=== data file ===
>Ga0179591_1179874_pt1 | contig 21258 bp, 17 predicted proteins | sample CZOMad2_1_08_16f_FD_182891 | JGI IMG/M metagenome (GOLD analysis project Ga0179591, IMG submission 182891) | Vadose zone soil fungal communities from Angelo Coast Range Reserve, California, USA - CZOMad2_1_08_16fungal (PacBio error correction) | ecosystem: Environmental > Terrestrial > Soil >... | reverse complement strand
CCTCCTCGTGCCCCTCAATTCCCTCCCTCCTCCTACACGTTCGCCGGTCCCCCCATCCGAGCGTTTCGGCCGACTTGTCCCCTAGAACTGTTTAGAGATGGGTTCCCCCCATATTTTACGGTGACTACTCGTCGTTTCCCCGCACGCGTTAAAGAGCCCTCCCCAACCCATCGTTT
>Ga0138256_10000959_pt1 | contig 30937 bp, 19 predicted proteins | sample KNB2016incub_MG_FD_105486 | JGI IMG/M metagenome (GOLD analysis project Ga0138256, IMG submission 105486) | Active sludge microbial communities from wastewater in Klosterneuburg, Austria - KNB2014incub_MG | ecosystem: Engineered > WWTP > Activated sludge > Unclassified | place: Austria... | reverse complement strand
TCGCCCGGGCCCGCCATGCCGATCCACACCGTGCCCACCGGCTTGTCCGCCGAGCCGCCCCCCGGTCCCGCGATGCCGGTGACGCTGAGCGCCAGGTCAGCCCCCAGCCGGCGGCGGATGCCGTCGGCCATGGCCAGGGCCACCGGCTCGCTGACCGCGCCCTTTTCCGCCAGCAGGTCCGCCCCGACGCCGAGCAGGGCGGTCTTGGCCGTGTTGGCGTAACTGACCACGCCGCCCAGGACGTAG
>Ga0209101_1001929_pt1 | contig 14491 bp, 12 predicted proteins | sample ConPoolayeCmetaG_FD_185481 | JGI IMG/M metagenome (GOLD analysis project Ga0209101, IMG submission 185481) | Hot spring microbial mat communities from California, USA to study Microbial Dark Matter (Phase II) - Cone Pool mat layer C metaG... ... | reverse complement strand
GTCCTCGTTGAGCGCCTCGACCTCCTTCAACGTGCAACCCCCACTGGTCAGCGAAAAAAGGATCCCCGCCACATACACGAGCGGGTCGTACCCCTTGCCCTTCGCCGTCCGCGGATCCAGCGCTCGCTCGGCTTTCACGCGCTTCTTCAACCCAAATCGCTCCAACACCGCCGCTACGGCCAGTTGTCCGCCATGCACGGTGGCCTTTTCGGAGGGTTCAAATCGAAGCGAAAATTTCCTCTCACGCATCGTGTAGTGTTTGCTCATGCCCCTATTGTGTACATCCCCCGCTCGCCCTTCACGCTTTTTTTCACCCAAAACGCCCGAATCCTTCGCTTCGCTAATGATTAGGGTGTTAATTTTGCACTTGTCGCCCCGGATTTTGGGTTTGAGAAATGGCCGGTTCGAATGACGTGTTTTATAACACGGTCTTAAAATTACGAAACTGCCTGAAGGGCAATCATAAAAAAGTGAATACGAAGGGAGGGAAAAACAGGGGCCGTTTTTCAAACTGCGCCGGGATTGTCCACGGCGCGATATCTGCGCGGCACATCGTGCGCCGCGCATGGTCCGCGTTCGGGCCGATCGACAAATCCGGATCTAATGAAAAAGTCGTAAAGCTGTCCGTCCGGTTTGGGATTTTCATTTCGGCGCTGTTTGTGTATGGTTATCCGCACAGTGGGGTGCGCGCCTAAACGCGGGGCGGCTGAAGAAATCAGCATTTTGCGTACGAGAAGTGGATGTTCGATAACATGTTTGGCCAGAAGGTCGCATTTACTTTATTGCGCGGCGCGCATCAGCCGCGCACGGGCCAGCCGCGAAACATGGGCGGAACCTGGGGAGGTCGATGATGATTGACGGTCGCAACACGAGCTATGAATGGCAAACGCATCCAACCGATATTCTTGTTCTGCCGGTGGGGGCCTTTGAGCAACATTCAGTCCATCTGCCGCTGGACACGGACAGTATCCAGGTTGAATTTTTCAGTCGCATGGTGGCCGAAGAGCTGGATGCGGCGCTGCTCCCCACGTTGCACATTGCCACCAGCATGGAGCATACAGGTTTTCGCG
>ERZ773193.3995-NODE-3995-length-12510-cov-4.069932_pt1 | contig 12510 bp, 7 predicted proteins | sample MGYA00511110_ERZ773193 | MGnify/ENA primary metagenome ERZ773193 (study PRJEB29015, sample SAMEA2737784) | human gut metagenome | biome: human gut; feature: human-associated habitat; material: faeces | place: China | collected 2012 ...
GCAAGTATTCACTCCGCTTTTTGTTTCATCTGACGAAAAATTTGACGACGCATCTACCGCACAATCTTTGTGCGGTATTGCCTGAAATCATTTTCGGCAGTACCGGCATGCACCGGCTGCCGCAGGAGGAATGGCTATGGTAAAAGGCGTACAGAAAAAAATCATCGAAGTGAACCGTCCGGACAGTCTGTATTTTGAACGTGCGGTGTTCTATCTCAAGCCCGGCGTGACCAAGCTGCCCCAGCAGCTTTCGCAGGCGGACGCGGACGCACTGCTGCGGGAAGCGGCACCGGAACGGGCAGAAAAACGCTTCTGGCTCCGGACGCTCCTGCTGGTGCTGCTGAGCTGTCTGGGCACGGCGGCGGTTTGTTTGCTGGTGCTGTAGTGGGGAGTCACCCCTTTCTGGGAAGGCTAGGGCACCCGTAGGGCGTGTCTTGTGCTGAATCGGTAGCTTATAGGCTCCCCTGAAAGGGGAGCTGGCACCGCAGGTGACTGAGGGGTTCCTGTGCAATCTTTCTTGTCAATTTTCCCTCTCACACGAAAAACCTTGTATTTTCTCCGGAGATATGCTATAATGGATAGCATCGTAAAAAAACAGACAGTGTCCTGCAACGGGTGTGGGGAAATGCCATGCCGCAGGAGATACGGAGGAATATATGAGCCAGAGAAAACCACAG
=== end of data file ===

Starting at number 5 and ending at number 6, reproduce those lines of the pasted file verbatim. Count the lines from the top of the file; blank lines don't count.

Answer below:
>Ga0209101_1001929_pt1 | contig 14491 bp, 12 predicted proteins | sample ConPoolayeCmetaG_FD_185481 | JGI IMG/M metagenome (GOLD analysis project Ga0209101, IMG submission 185481) | Hot spring microbial mat communities from California, USA to study Microbial Dark Matter (Phase II) - Cone Pool mat layer C metaG... ... | reverse complement strand
GTCCTCGTTGAGCGCCTCGACCTCCTTCAACGTGCAACCCCCACTGGTCAGCGAAAAAAGGATCCCCGCCACATACACGAGCGGGTCGTACCCCTTGCCCTTCGCCGTCCGCGGATCCAGCGCTCGCTCGGCTTTCACGCGCTTCTTCAACCCAAATCGCTCCAACACCGCCGCTACGGCCAGTTGTCCGCCATGCACGGTGGCCTTTTCGGAGGGTTCAAATCGAAGCGAAAATTTCCTCTCACGCATCGTGTAGTGTTTGCTCATGCCCCTATTGTGTACATCCCCCGCTCGCCCTTCACGCTTTTTTTCACCCAAAACGCCCGAATCCTTCGCTTCGCTAATGATTAGGGTGTTAATTTTGCACTTGTCGCCCCGGATTTTGGGTTTGAGAAATGGCCGGTTCGAATGACGTGTTTTATAACACGGTCTTAAAATTACGAAACTGCCTGAAGGGCAATCATAAAAAAGTGAATACGAAGGGAGGGAAAAACAGGGGCCGTTTTTCAAACTGCGCCGGGATTGTCCACGGCGCGATATCTGCGCGGCACATCGTGCGCCGCGCATGGTCCGCGTTCGGGCCGATCGACAAATCCGGATCTAATGAAAAAGTCGTAAAGCTGTCCGTCCGGTTTGGGATTTTCATTTCGGCGCTGTTTGTGTATGGTTATCCGCACAGTGGGGTGCGCGCCTAAACGCGGGGCGGCTGAAGAAATCAGCATTTTGCGTACGAGAAGTGGATGTTCGATAACATGTTTGGCCAGAAGGTCGCATTTACTTTATTGCGCGGCGCGCATCAGCCGCGCACGGGCCAGCCGCGAAACATGGGCGGAACCTGGGGAGGTCGATGATGATTGACGGTCGCAACACGAGCTATGAATGGCAAACGCATCCAACCGATATTCTTGTTCTGCCGGTGGGGGCCTTTGAGCAACATTCAGTCCATCTGCCGCTGGACACGGACAGTATCCAGGTTGAATTTTTCAGTCGCATGGTGGCCGAAGAGCTGGATGCGGCGCTGCTCCCCACGTTGCACATTGCCACCAGCATGGAGCATACAGGTTTTCGCG